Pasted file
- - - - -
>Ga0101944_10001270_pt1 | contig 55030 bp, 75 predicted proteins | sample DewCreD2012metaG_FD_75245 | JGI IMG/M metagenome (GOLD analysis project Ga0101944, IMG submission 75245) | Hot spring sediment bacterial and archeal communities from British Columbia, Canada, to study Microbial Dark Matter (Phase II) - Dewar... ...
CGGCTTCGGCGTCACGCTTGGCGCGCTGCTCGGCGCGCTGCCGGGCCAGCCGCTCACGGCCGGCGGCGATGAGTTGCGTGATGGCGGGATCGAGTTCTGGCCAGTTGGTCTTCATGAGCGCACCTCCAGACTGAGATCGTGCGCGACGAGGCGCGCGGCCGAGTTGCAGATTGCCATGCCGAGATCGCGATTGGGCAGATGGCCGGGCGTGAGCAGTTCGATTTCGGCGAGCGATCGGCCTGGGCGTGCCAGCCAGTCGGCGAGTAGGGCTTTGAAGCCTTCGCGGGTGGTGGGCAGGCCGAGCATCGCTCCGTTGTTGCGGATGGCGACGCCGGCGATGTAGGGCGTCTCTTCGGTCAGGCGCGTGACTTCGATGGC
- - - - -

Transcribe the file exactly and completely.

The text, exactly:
>Ga0101944_10001270_pt1 | contig 55030 bp, 75 predicted proteins | sample DewCreD2012metaG_FD_75245 | JGI IMG/M metagenome (GOLD analysis project Ga0101944, IMG submission 75245) | Hot spring sediment bacterial and archeal communities from British Columbia, Canada, to study Microbial Dark Matter (Phase II) - Dewar... ...
CGGCTTCGGCGTCACGCTTGGCGCGCTGCTCGGCGCGCTGCCGGGCCAGCCGCTCACGGCCGGCGGCGATGAGTTGCGTGATGGCGGGATCGAGTTCTGGCCAGTTGGTCTTCATGAGCGCACCTCCAGACTGAGATCGTGCGCGACGAGGCGCGCGGCCGAGTTGCAGATTGCCATGCCGAGATCGCGATTGGGCAGATGGCCGGGCGTGAGCAGTTCGATTTCGGCGAGCGATCGGCCTGGGCGTGCCAGCCAGTCGGCGAGTAGGGCTTTGAAGCCTTCGCGGGTGGTGGGCAGGCCGAGCATCGCTCCGTTGTTGCGGATGGCGACGCCGGCGATGTAGGGCGTCTCTTCGGTCAGGCGCGTGACTTCGATGGC